Books are heavy and costly to ship. We sold almost all of our physical books on Amazon.com and purchased a kindle. Our entire library now fits inside our office bags. I’ll refrain from getting into the physical and electronic reading experience debate except for saying that I prefer electronic books.
Start this process a few months in advance. Selling books is unpredictable as some sell immediately while others linger on.
Find your book on Amazon.com and look for a link that says ‘sell yours here’. Books can be listed in a variety of conditions – New, Like New, Used Very Good, etc. If the price of your book’s condition from other sellers is lower than $5, don’t bother listing it.
Price your books a dollar or 50 cents less than the current lowest seller. If the current seller’s book condition is more than 2 levels worse, then you should aim to be the lowest priced among sellers of your book’s condition.
Visit your online store once a day and make sure that your prices are still the lowest. Updating all the listing should take less than 5 minutes. I used to do this first thing in the morning while checking my email.
I used USPS exclusively. For simplicity’s sake, I shipped everything in Priority Flat Rate envelope for any book that’d fit irrespective of what the buyer paid for shipping. The cost of buying an envelope at the post office ($1.5 – $3.50) , postage for media mail ($2 – $3) and certified mail receipt (delivery confirmation is only available on priority and above) was not much different than using the flat rate priority envelope (roughly $5.50) with delivery confirmation (free if you print the label at home).
There were a few benefits to this approach. The shipping envelope is provided free from USPS which you can stock up at home. The shipping label can be printed at home so you can just drop off all the books at the post office without standing in line. The buyers, even the stingy ones who only paid for standard mail (meaning media mail which takes 2-3 weeks), are pleasantly surprised to get their books in 3 days and results in positive feedback online.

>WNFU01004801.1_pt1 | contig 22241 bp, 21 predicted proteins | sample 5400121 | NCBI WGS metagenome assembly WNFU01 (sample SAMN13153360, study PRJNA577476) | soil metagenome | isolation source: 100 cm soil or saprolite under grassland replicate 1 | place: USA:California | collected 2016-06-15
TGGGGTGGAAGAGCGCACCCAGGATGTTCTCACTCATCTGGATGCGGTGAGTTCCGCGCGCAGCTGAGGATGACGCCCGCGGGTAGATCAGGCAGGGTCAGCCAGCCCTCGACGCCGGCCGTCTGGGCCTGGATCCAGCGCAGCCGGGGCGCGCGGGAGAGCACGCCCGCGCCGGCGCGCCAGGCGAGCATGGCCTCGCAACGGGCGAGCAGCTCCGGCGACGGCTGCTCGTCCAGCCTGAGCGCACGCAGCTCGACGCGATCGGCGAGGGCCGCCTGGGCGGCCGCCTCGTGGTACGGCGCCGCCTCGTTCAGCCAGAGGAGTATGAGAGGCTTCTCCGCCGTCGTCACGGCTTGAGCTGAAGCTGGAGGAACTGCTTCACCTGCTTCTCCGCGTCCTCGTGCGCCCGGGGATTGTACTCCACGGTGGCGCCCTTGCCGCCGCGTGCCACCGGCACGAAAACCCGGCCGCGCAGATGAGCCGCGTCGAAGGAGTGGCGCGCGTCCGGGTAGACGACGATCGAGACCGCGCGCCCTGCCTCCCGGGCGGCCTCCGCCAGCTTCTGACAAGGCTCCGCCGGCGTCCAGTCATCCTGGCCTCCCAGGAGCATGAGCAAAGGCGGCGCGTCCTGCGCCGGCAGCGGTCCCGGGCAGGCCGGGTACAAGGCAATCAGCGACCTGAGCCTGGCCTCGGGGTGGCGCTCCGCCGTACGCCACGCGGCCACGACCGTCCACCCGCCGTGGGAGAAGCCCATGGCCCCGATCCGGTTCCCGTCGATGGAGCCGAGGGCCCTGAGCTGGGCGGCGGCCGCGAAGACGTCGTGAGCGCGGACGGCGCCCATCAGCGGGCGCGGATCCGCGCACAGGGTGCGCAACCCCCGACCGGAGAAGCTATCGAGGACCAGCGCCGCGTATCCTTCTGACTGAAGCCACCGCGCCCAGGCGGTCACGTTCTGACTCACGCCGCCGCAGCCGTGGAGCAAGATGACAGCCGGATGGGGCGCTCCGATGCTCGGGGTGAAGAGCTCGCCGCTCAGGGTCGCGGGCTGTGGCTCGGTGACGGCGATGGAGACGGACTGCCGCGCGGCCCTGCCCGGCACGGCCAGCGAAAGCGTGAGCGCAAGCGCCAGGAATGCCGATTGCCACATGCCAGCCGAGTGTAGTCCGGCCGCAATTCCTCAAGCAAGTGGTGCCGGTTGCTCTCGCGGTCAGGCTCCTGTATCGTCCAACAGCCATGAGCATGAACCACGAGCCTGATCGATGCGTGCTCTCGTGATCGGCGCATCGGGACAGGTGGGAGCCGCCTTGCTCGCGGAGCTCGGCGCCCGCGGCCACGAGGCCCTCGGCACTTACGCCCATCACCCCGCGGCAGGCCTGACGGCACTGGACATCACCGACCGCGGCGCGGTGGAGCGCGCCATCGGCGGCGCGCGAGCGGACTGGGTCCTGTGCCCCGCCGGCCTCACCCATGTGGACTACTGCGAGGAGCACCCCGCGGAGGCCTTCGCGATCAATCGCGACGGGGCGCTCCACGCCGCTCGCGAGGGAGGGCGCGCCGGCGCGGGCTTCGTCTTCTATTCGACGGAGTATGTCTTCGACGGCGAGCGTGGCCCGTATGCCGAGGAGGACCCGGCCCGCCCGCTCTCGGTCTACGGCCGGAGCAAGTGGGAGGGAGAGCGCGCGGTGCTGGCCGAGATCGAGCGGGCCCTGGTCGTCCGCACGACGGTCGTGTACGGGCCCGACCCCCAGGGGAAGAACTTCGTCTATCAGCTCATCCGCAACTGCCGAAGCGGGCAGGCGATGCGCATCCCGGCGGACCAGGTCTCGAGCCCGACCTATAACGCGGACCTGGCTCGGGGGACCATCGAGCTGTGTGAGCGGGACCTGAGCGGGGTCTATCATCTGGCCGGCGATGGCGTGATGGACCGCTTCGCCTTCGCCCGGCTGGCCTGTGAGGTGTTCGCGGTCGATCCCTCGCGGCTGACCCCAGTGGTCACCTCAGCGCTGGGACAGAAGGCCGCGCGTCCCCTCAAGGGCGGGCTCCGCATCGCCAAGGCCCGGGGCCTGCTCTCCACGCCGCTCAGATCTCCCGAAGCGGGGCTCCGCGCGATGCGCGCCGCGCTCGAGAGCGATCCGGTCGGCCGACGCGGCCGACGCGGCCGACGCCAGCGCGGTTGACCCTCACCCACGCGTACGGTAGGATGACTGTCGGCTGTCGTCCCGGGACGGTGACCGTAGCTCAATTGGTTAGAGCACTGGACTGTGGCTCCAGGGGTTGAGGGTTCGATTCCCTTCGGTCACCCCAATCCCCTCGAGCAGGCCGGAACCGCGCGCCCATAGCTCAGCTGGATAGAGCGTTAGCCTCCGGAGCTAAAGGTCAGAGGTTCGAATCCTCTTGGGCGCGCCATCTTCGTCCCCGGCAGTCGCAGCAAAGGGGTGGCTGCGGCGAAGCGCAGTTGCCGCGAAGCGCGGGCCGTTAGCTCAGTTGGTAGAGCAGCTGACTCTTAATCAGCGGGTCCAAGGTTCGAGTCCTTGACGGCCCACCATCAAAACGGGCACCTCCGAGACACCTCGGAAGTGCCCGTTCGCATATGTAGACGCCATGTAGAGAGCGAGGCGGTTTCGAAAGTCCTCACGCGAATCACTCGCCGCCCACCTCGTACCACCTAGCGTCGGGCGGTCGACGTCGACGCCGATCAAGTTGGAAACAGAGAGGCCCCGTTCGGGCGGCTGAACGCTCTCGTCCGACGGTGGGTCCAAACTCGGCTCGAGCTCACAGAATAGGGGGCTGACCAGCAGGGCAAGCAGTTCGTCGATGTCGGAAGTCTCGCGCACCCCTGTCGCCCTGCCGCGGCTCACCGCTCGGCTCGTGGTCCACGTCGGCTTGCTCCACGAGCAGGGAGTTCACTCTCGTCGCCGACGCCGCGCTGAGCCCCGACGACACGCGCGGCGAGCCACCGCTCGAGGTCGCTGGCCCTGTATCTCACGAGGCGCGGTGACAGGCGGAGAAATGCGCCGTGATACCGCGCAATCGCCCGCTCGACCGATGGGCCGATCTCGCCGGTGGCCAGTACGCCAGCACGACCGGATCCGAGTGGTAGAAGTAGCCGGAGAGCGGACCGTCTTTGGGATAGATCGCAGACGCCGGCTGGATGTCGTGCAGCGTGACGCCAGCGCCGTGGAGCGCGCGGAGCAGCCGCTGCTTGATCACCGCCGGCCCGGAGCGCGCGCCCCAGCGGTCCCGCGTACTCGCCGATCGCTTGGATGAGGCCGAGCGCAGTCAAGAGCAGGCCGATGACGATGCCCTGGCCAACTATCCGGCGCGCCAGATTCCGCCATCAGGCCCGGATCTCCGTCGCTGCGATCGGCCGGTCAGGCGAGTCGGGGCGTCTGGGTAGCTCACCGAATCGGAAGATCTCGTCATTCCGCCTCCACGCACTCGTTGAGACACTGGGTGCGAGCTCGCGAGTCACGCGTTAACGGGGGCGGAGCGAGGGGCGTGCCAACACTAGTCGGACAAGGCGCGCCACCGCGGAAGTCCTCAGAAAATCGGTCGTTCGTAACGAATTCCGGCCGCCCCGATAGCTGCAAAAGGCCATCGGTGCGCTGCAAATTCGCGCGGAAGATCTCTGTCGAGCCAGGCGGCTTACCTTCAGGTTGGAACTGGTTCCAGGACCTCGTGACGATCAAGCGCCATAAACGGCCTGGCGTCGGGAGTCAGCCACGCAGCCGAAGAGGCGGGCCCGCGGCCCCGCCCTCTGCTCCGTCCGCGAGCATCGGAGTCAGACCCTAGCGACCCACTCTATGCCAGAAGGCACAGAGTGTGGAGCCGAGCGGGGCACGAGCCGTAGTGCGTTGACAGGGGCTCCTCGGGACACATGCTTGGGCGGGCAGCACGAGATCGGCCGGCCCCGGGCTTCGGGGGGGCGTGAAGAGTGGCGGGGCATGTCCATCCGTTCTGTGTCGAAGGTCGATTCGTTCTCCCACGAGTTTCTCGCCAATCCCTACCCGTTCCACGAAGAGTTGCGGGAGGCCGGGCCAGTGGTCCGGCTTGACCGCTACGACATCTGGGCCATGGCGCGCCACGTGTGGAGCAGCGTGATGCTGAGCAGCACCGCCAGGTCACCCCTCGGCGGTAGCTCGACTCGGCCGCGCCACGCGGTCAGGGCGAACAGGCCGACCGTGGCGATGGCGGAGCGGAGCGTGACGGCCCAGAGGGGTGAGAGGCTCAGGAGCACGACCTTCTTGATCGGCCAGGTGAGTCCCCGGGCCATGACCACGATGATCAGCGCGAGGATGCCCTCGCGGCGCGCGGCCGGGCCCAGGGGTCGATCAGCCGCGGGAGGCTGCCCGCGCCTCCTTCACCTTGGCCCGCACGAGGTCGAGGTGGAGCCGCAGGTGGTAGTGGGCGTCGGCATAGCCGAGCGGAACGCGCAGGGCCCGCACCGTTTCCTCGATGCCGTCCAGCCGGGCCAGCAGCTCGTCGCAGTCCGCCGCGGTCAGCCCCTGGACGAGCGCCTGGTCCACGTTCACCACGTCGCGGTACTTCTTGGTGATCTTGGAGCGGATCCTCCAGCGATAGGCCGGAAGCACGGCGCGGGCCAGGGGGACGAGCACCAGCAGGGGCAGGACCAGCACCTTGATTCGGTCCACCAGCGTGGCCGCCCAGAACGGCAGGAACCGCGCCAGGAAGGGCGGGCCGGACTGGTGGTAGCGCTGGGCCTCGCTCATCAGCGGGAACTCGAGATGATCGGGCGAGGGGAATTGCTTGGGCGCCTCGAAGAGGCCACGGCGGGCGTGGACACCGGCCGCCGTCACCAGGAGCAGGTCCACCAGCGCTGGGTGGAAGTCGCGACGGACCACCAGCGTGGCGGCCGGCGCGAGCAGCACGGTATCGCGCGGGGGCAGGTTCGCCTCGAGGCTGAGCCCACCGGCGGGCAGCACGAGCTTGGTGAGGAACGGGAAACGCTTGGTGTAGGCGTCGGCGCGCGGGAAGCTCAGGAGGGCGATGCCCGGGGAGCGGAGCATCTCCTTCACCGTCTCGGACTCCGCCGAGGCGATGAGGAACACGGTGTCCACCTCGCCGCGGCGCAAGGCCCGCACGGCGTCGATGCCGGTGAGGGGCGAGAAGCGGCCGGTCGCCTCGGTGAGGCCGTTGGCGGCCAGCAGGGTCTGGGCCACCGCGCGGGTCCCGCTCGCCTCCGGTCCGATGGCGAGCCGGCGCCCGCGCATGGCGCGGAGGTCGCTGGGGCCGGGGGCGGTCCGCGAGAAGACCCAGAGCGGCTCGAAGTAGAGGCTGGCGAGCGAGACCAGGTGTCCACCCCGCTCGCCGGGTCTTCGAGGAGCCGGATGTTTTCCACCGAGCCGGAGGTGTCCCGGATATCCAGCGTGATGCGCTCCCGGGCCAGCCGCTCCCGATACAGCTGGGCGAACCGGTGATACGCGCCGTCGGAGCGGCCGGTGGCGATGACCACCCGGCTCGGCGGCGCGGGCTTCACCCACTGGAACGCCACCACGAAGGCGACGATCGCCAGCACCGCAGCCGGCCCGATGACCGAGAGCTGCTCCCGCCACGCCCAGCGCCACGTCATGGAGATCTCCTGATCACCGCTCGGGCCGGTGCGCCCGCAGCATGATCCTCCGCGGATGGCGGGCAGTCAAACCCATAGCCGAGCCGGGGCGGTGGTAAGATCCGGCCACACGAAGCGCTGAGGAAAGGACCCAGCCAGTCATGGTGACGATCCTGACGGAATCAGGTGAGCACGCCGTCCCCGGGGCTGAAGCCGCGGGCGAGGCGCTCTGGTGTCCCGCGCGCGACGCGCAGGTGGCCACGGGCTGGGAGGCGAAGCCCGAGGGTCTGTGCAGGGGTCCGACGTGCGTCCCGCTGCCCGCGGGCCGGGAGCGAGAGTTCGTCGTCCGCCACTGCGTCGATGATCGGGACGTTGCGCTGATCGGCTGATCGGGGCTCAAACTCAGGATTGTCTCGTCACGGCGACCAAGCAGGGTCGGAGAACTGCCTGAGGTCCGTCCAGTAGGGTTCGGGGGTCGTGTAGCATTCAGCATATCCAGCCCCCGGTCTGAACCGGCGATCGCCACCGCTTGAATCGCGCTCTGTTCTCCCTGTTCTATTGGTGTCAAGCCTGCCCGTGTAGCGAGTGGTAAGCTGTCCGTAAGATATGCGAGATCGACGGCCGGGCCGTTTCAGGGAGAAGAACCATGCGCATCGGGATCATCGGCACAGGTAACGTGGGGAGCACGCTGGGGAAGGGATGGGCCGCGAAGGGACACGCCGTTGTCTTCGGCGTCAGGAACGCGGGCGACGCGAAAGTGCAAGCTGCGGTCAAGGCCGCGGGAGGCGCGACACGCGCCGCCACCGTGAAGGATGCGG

Amazon can pay you through direct deposit or mail you a check. Direct deposit is vastly more convenient.
If the selling price from other sellers is lower than $5 – call your local library to see if they’d like to have them. We gave away lots of excellent books this way. The hassle of listing and shipping doesn’t make sense for a few dollars (if that) and you get to feel smug about your charitable character this way.
I like reading on my kindle. However, there are some serious problems with the electronic book industry in general (including the kindle) that doesn’t serve the users well:
- Ownership – The concept of ownership is very limited. You only get the data in proprietary format which forces you to own/upgrade a reading device from the same seller.
- Dependency – If the seller, Amazon, goes bust (and it happens to the best of them) then your library may be gone with it. Ownership only exists until Amazon stays in business.
- Reselling – The limited ownership also carries forward to your right to sell the e-book that you’ve purchased. You can’t resell. The lending feature is a gimmick so you can’t lend either.
- Anti-competitive – Since you are tied to the seller for both the hardware and the e-books, real competition ends after you’ve picked the hardware. If a certain title sells for less on Barnes and Noble and you’ve purchased a Kindle – too bad. Imagine if you had to buy the PC and all the software on it from Microsoft exclusively. In addition all of your files were in proprietary format and could only be read until Microsoft remained in business and you remained their forced loyal customer. I’m hoping that the Department of Justice cleans this up by forcing the providers to compete on the hardware and e-book prices separately like they did with Microsoft and Internet Explorer (a lower anti-competitive behavior compared to the e-book industry since you could still download the other browsers).
In spite of these limitations, we moved to the Kindle as shipping shelves and shelves of books half way around the world wasn’t a good option.